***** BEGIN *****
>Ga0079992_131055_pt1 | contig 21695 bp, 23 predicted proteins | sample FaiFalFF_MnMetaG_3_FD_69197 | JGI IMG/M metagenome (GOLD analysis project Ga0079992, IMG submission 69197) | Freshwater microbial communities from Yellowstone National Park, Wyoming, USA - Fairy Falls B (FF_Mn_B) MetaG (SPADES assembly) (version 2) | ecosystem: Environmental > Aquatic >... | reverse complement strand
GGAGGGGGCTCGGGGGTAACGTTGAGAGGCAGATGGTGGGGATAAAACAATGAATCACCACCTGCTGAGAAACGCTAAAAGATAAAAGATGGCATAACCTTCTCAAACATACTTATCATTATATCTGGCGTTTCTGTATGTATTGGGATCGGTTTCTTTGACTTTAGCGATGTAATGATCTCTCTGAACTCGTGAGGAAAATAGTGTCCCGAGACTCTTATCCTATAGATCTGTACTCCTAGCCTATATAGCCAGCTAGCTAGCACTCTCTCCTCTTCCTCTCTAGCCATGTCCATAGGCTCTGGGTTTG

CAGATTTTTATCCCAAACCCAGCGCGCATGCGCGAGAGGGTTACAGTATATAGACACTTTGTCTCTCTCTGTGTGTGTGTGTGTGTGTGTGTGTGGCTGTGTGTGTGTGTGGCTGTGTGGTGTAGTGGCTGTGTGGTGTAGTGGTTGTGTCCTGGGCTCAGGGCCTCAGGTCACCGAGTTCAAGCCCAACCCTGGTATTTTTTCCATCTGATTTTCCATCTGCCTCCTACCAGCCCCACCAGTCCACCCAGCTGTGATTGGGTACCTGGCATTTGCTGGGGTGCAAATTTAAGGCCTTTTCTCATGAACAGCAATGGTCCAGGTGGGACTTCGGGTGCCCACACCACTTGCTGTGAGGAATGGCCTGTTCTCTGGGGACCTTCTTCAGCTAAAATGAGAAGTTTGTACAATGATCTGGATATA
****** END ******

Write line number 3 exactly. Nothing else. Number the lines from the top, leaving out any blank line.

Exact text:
CAGATTTTTATCCCAAACCCAGCGCGCATGCGCGAGAGGGTTACAGTATATAGACACTTTGTCTCTCTCTGTGTGTGTGTGTGTGTGTGTGTGTGGCTGTGTGTGTGTGTGGCTGTGTGGTGTAGTGGCTGTGTGGTGTAGTGGTTGTGTCCTGGGCTCAGGGCCTCAGGTCACCGAGTTCAAGCCCAACCCTGGTATTTTTTCCATCTGATTTTCCATCTGCCTCCTACCAGCCCCACCAGTCCACCCAGCTGTGATTGGGTACCTGGCATTTGCTGGGGTGCAAATTTAAGGCCTTTTCTCATGAACAGCAATGGTCCAGGTGGGACTTCGGGTGCCCACACCACTTGCTGTGAGGAATGGCCTGTTCTCTGGGGACCTTCTTCAGCTAAAATGAGAAGTTTGTACAATGATCTGGATATA